I was on the tail end of a twelve hour shift at the hospital. It was my fourth day in a row. I was mentally and emotionally drained. My scrubs were splashed with blood and the bio-hazard warnings were buzzing faintly in my mind. I paid them little heed. At this point, I was much too exhausted and very close to punching the clock. I was going home. I didn’t want to change clothes. I was to be off for three days. I would rest and skate with Rhino, Preston and Andy.
I had been admitting a 59 year old, obese man with heart problems and renal issues… his heart and kidneys were failing. Not so good. He was pretty demanding and needy. I understood. He was scared. However, I still had a bit of work to accomplish, so I tried to keep him comfortable and deal with the mess of paperwork and doctors orders that routinely go along with an admission to the unit. He was a bank executive, and a pilot in the Air Force, he quickly told me. He let me know my place in his scheme of things. He questioned my every action. He was a curmudgeon.
I looked at this overweight ill man and wondered how he became this way. After all, I knew how I turned out the way I did. I knew that I was a mess inside. I would go home from work, taking all the pain and suffering with me. I would put Keith Jarretts- ‘Invocations’ on the CD player– open a bottle of Stoli–and drown in a river of my own making. Who could I talk to of my household gods? Rage, alcohol, loneliness and despair. I shook my head sadly. I had a messed up childhood- in some ways -and a huge inferiority complex from it. I guess that I had finally stopped blaming my parents and just tortured myself with my fears. It wasn’t their fault anyway. They did the best they could. Damn! A person could go nuts with such thoughts.
I was out in the hallway, striding toward the supply room when I heard a call, ” I need some help in here!” The voice had that urgency and panic familiar to me. I knew that something was wrong. I rushed back into the patients room and saw my admission patient turning the wrong color. He was dusky and slipping fast. We all went into our mode. One person checked vitals, one called for more help and the machinery of life-saving quickly fell in order. I performed CPR on the man after he coded. The ‘Code Blue’ team responded with the crash cart and we -collectively- brought the man back from the darkness.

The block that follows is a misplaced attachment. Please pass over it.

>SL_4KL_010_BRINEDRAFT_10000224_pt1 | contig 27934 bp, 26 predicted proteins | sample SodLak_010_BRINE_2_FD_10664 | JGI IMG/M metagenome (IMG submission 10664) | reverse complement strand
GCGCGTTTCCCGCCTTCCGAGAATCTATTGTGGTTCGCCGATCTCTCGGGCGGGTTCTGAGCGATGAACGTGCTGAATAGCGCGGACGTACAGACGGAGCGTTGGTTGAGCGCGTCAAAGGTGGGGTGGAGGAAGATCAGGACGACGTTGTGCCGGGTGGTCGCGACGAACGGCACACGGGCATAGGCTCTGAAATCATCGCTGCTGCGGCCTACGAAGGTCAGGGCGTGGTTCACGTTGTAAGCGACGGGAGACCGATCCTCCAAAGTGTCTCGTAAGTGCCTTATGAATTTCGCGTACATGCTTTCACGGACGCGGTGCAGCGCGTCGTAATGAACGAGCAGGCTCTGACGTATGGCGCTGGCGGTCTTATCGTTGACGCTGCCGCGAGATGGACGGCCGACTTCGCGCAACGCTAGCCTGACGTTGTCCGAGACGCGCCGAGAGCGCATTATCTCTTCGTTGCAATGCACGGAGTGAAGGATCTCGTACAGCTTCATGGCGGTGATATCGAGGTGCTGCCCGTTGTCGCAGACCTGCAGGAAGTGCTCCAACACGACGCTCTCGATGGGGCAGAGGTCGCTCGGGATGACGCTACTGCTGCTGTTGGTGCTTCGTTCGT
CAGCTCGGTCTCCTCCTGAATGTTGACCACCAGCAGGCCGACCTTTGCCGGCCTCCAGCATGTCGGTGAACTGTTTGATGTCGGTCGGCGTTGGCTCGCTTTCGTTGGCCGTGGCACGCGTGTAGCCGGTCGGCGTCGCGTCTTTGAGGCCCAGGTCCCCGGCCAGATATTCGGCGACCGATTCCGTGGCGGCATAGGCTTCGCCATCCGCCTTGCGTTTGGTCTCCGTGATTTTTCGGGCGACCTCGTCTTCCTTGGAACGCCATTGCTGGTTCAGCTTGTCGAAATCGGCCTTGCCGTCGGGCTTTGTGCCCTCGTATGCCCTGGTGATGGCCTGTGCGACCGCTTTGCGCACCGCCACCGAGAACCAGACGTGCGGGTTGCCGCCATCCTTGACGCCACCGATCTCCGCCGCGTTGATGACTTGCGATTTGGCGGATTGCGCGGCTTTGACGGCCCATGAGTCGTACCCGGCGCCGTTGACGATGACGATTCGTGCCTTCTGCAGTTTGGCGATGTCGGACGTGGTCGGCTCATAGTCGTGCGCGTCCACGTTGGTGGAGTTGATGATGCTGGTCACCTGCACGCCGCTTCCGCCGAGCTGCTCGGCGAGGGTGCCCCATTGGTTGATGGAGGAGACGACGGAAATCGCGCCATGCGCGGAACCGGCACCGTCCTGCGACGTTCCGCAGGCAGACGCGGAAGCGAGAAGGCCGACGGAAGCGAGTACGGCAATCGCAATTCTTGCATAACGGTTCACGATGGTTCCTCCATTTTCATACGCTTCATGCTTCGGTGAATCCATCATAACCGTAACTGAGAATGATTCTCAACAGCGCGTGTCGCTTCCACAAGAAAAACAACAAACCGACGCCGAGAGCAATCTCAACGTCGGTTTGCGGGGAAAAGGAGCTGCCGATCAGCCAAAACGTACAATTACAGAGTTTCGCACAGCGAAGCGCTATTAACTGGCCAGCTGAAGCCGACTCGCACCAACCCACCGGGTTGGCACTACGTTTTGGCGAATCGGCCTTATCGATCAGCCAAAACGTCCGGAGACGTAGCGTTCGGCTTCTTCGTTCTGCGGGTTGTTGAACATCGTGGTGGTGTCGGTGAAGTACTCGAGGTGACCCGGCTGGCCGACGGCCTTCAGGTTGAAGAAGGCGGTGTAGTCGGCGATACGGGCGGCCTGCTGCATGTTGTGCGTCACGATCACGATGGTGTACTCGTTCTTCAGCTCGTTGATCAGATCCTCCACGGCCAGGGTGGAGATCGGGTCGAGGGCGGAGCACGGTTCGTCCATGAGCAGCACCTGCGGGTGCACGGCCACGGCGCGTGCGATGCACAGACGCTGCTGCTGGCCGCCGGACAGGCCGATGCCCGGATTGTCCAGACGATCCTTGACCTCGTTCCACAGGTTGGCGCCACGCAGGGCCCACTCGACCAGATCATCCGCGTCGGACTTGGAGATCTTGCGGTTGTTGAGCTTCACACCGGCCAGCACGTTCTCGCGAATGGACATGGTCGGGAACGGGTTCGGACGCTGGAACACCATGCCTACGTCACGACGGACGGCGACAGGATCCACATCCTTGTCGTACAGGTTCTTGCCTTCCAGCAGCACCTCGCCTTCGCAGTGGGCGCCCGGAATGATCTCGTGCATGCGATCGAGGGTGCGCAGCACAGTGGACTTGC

It probably wouldn’t be for long though. He was a physical wreck from years of indulgent living, sumptuous meals and neglecting his health. I pictured his home on a Friday night. The smell of good cigars, rich food, business banter and wine-inspired laughter. The families gold-laced, framed photographs in the hallways, spoke of assured destiny and old money. We brought him back to life again…
After a few weeks, he was stabilized and ready to be discharged. He would need careful monitoring and home health visits. He sent for me and I stopped in his room to see him. He was with his family at this point. He looked different…not so haughty or entitled. He spoke humbly, thanking me for my efforts and for performing CPR on him. His family said much the same to me. My fingers fluttered and I fidgeted nervously. I didn’t like this part of the job. For me, it was easier to coldy zip them into a bag.
I wished him and his family well. I hope that he makes it. I hope he sees his grandchildren grow older. I hope that he’s not such a prick any longer. I drove home in the early morning light. My shift ended at 7:00 am. I was wrung out. On entering my room, I looked longingly at a bottle of Crown Royal on the nightstand. It glittered wetly. My demise. I turned away, showered and went to bed. Pulling the sheets up over my head to block out the morning light, I had one final thought before sleep took me. If I helped to give that man more life, how can I consider my own life a waste? Thank you MRZ for the image. Skate-Ozzie